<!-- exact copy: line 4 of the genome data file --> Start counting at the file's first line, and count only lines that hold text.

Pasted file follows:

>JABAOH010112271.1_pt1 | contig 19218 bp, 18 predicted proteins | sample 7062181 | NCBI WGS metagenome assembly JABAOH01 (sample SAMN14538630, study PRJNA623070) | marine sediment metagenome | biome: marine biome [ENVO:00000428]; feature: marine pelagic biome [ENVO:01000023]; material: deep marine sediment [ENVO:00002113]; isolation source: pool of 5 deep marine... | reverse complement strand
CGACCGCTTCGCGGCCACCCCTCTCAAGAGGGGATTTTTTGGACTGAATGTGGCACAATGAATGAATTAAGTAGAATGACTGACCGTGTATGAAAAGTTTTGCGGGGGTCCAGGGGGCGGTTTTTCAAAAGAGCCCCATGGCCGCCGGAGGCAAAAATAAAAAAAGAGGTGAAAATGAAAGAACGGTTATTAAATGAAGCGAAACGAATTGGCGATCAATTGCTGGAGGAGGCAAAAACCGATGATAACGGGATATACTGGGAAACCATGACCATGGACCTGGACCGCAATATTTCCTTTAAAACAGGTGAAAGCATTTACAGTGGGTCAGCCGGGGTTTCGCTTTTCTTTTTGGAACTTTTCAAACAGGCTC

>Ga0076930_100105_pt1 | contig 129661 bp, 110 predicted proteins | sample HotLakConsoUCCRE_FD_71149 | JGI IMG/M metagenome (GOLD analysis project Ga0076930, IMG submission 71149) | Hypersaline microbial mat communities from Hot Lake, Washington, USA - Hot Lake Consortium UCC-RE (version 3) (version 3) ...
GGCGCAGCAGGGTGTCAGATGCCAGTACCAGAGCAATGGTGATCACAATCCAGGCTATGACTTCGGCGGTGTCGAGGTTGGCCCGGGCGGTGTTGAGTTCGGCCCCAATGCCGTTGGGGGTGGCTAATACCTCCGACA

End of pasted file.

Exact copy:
GGCGCAGCAGGGTGTCAGATGCCAGTACCAGAGCAATGGTGATCACAATCCAGGCTATGACTTCGGCGGTGTCGAGGTTGGCCCGGGCGGTGTTGAGTTCGGCCCCAATGCCGTTGGGGGTGGCTAATACCTCCGACA